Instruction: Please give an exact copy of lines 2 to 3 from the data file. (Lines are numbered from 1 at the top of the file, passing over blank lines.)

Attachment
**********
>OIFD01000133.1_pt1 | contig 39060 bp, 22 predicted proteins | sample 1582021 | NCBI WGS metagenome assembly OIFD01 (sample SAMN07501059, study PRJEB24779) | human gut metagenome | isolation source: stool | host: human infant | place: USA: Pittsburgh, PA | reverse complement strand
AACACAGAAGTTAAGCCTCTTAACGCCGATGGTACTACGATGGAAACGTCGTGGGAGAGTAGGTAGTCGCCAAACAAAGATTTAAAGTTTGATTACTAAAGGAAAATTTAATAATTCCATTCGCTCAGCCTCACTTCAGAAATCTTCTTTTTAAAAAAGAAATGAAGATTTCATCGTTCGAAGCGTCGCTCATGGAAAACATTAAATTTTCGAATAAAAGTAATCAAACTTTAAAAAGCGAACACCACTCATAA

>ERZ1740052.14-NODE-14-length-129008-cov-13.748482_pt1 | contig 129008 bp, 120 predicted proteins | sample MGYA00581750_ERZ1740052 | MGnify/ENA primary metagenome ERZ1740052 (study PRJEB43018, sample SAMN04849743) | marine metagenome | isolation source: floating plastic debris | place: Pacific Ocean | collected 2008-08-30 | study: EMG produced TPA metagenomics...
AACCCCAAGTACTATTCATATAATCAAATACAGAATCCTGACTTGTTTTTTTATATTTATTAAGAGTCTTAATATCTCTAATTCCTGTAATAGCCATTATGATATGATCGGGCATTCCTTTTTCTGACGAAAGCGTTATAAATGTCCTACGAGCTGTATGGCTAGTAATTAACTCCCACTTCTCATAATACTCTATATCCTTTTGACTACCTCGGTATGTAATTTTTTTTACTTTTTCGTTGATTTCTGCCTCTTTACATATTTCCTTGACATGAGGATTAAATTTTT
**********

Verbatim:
AACACAGAAGTTAAGCCTCTTAACGCCGATGGTACTACGATGGAAACGTCGTGGGAGAGTAGGTAGTCGCCAAACAAAGATTTAAAGTTTGATTACTAAAGGAAAATTTAATAATTCCATTCGCTCAGCCTCACTTCAGAAATCTTCTTTTTAAAAAAGAAATGAAGATTTCATCGTTCGAAGCGTCGCTCATGGAAAACATTAAATTTTCGAATAAAAGTAATCAAACTTTAAAAAGCGAACACCACTCATAA

>ERZ1740052.14-NODE-14-length-129008-cov-13.748482_pt1 | contig 129008 bp, 120 predicted proteins | sample MGYA00581750_ERZ1740052 | MGnify/ENA primary metagenome ERZ1740052 (study PRJEB43018, sample SAMN04849743) | marine metagenome | isolation source: floating plastic debris | place: Pacific Ocean | collected 2008-08-30 | study: EMG produced TPA metagenomics...